This year marks director Bobby Garcia’s 21st year in the theater.
“It is hard to believe how fast time has flown,” he says. “It has been a truly incredible journey that I continue to be so thankful for. The opportunity to tell stories and collaborate with great storytellers is really a gift not many are bestowed with. That truth doesn’t escape me for a second. I am blessed to be doing this.”
Garcia’s last Manila assignment was directing “The Addams Family Musical” and overseeing Lea Salonga’s “Playlist” concerts at the PICC. Now he’s rehearsing “Ghost The Musical,” which opens April 25 at the Carlos P. Romulo Auditorium, RCBC Tower, Makati.
Garcia’s theater company Atlantis Productions attempted a partnership with Viva Entertainment a couple of years ago, but it was short-lived, producing only two shows. “Ghost The Musical” is Atlantis’ first co-production with a new partner, Ten Bridges Media Corp. of Bobby Barreiro and Tony Tuviera.
Back to basics
“With ‘Ghost The Musical,’ the producers have asked us to tell the story in a more intimate fashion and forego much of the hi-tech wizardry that went into productions that preceded ours,” says Garcia. “Using the same score and script, we are going back to the basics and finding a theatrical language to tell this beautiful love story about fate, destiny and what may lay in store for us in the afterlife.”
This year also marks the 15th anniversary of Atlantis, which has enriched Asia’s theater scene with such productions as “Hairspray,” Rodgers and Hammerstein’s “Cinderella” (Asia tour), “Dogeaters,” “Avenue Q” (Manila, Singapore), “The King and I” (Asia tour), “Disney’s Beauty and The Beast,” “Baby,” “Urinetown,” “Dreamgirls,” “The Rocky Horror Show,” “Jesus Christ Superstar,” “How I Learned To Drive” and “Rent” (Manila, Singapore), among others.
“In 15 years, we have journeyed from a spare room in my parents’ house to a full-force working office, and have produced over 30 plays and musicals,” says Garcia.
“I have nothing but respect and admiration for anyone who takes on this endeavor,” he adds. “I wish more people would take that leap of faith and produce theater. The moments of exhilarating fulfillment along with the moments of numbing hardship are life-changing.”
Partnering with sponsors
We remind him that Manila is not exactly a sponsor-friendly territory for theater and the arts. But Garcia would rather think positive.
“I’ve thought about this a lot and I don’t want to wave a finger at private companies and say, ‘You aren’t supporting theater enough!’ While that might be the case, I also think theater companies need to look inward and discover what it is about their specific productions that will appeal to the consumer base of the companies that they are approaching for sponsorship. I think we need to find a way to show corporations how beneficial it is for them to be visible partners in theatrical productions. They have a consumer base and a bottom line to fulfill as well.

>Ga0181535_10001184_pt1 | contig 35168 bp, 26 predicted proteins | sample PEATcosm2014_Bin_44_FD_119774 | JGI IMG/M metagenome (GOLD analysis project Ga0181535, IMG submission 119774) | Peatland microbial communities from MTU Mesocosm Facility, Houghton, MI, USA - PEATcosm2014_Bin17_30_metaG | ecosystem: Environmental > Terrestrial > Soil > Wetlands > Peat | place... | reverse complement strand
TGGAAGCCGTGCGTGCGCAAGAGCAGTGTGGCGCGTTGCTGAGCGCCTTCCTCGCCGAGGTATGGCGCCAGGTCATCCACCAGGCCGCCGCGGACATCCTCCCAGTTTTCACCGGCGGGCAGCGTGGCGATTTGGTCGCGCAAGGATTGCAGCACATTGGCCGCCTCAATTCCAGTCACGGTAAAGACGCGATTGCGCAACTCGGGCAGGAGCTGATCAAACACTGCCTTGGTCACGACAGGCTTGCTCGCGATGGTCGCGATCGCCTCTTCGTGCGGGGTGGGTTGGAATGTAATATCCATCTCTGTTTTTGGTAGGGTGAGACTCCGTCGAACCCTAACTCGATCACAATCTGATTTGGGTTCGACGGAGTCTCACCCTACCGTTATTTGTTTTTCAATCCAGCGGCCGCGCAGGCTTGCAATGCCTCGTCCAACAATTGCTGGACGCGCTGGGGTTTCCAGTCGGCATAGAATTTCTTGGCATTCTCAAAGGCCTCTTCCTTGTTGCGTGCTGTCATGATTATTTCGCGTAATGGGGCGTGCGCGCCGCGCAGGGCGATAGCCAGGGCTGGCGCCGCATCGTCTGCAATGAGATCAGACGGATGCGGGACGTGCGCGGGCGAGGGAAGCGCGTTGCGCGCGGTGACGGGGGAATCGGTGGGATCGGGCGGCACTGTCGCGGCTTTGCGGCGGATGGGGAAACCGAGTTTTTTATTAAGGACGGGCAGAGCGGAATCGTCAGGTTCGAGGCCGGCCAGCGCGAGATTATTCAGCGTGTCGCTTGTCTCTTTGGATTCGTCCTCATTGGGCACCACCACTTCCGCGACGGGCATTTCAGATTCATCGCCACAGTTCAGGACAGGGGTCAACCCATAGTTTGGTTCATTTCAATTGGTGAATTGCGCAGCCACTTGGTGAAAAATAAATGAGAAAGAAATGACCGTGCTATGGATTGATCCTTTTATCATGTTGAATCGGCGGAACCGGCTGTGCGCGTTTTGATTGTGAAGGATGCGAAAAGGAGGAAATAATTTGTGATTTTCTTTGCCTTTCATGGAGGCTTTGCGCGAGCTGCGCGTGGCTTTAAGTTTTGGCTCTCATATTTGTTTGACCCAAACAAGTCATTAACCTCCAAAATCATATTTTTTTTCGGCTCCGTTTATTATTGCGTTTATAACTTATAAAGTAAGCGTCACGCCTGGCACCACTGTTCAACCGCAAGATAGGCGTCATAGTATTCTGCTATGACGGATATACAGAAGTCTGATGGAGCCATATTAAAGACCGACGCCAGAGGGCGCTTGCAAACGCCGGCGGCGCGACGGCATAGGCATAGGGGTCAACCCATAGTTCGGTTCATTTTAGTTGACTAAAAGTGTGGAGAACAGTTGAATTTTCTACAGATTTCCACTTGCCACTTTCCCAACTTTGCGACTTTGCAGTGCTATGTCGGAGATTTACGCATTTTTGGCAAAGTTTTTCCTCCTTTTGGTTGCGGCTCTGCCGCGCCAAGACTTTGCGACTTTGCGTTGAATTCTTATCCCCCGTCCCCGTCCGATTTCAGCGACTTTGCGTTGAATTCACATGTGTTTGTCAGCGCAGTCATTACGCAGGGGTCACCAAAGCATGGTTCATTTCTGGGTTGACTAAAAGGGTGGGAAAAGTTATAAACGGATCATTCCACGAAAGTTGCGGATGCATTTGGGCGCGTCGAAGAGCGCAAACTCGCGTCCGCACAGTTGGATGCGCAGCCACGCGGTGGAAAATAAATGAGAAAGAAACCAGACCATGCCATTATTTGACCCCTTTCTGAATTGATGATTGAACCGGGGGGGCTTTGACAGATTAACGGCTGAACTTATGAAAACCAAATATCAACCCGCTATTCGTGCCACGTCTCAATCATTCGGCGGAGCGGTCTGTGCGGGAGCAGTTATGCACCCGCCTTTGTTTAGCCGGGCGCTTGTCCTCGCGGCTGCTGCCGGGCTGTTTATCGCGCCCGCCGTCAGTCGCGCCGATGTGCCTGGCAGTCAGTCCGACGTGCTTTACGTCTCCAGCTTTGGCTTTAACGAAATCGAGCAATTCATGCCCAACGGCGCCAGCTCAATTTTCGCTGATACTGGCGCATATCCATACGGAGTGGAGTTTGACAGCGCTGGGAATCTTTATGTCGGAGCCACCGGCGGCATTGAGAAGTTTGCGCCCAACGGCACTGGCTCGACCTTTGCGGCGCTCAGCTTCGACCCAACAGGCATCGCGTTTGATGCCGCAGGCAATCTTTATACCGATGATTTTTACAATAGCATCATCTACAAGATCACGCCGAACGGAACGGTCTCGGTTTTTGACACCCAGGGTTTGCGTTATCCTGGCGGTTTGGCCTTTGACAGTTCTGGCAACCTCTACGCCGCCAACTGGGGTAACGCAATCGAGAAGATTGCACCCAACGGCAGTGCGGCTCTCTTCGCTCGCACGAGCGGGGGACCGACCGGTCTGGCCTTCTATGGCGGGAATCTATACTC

“We have a long way to go in this, but I think we get closer every year,” he adds. “I think theater in the Philippines gets more vibrant and exciting every year.”
What has kept him going through all the bumps? “Passion. That’s all it takes. If I didn’t have the passion for this, I would have packed my bags a long time ago, given the hardships that come your way. Oh, and a thick skin helps, too. You need to make a lot of unpopular decisions and be okay with yourself for having made them. As long as those decisions are always made for the betterment of the show and not for the sake of pleasing your own ego.”
Garcia comes from a family who loves theater and the arts. He lived in Manila until he was 17, but frequent family trips found him watching shows in London and New York. It was while watching Yul Brynner in “The King and I” that he had a revelation—theater was something that excited him.
After earning an undergraduate degree from Fordham University in New York, he got a Masters of Fine Arts in Directing for Theater from the University of British Columbia in Vancouver. Garcia’s first directorial job in Manila was a 1994 production of David Mamet’s drama “Oleanna,” for Monique Wilson’s New Voice Company. The two would collaborate on a few more groundbreaking shows—“Angels in America” and “Rent” among them—before Garcia decided to put up his own company.
What does it take to succeed as a director?
“Know the story you are telling and know it well. Have a unique perspective on how you want to tell it, and then attempt to use the space you are telling that story as thrillingly as possible,” says Garcia.
“You also need to embrace the fact that theater is one of the most collaborative art forms. Unlike a painter who can sit by himself in his room and create a different world on canvas, we need other artists to join us in the creation of our art. So, a sense of collaboration is essential in any theatrical endeavor.”
For reference, he recommends a copy of Tadeusz Kantor’s “A Journey Through Other Spaces.”
“Make it your Bible. It has been mine. And also accept that throughout your career, you will be praised and criticized, neither of which is a measurement of your success or failure. Only you can be the best judge of that.”